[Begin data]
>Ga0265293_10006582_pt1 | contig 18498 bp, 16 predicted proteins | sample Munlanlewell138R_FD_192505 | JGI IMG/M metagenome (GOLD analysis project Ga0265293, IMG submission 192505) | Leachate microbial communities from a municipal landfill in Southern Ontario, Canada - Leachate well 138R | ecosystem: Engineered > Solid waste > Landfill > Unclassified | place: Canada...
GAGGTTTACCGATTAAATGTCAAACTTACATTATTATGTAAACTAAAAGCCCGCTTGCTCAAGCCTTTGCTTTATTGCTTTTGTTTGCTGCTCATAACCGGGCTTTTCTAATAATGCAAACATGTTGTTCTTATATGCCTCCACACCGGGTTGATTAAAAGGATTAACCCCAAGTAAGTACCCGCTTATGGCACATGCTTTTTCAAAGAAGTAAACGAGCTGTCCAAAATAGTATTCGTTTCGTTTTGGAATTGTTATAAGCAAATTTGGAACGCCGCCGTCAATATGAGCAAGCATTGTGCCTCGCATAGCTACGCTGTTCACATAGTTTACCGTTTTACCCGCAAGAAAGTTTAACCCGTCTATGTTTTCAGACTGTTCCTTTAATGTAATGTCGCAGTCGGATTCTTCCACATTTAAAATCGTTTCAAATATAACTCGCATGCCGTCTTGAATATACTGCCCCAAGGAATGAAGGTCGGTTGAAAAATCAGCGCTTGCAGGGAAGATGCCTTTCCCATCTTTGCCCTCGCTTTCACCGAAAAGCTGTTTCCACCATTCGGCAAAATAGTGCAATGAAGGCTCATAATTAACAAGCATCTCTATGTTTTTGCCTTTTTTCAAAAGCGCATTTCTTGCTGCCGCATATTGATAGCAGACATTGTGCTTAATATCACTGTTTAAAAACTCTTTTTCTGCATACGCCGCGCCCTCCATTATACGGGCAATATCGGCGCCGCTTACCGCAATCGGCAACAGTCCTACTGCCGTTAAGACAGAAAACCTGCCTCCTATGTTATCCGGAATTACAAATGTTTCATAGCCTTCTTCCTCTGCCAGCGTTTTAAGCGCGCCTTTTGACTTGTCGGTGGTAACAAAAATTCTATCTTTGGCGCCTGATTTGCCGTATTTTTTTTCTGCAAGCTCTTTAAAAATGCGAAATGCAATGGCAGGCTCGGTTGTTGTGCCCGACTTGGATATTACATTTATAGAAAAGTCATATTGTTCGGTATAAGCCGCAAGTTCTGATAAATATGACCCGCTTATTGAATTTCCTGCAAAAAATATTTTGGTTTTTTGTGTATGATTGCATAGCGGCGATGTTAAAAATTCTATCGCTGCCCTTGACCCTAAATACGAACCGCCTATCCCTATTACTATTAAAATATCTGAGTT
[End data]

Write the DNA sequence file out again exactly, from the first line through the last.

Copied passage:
>Ga0265293_10006582_pt1 | contig 18498 bp, 16 predicted proteins | sample Munlanlewell138R_FD_192505 | JGI IMG/M metagenome (GOLD analysis project Ga0265293, IMG submission 192505) | Leachate microbial communities from a municipal landfill in Southern Ontario, Canada - Leachate well 138R | ecosystem: Engineered > Solid waste > Landfill > Unclassified | place: Canada...
GAGGTTTACCGATTAAATGTCAAACTTACATTATTATGTAAACTAAAAGCCCGCTTGCTCAAGCCTTTGCTTTATTGCTTTTGTTTGCTGCTCATAACCGGGCTTTTCTAATAATGCAAACATGTTGTTCTTATATGCCTCCACACCGGGTTGATTAAAAGGATTAACCCCAAGTAAGTACCCGCTTATGGCACATGCTTTTTCAAAGAAGTAAACGAGCTGTCCAAAATAGTATTCGTTTCGTTTTGGAATTGTTATAAGCAAATTTGGAACGCCGCCGTCAATATGAGCAAGCATTGTGCCTCGCATAGCTACGCTGTTCACATAGTTTACCGTTTTACCCGCAAGAAAGTTTAACCCGTCTATGTTTTCAGACTGTTCCTTTAATGTAATGTCGCAGTCGGATTCTTCCACATTTAAAATCGTTTCAAATATAACTCGCATGCCGTCTTGAATATACTGCCCCAAGGAATGAAGGTCGGTTGAAAAATCAGCGCTTGCAGGGAAGATGCCTTTCCCATCTTTGCCCTCGCTTTCACCGAAAAGCTGTTTCCACCATTCGGCAAAATAGTGCAATGAAGGCTCATAATTAACAAGCATCTCTATGTTTTTGCCTTTTTTCAAAAGCGCATTTCTTGCTGCCGCATATTGATAGCAGACATTGTGCTTAATATCACTGTTTAAAAACTCTTTTTCTGCATACGCCGCGCCCTCCATTATACGGGCAATATCGGCGCCGCTTACCGCAATCGGCAACAGTCCTACTGCCGTTAAGACAGAAAACCTGCCTCCTATGTTATCCGGAATTACAAATGTTTCATAGCCTTCTTCCTCTGCCAGCGTTTTAAGCGCGCCTTTTGACTTGTCGGTGGTAACAAAAATTCTATCTTTGGCGCCTGATTTGCCGTATTTTTTTTCTGCAAGCTCTTTAAAAATGCGAAATGCAATGGCAGGCTCGGTTGTTGTGCCCGACTTGGATATTACATTTATAGAAAAGTCATATTGTTCGGTATAAGCCGCAAGTTCTGATAAATATGACCCGCTTATTGAATTTCCTGCAAAAAATATTTTGGTTTTTTGTGTATGATTGCATAGCGGCGATGTTAAAAATTCTATCGCTGCCCTTGACCCTAAATACGAACCGCCTATCCCTATTACTATTAAAATATCTGAGTT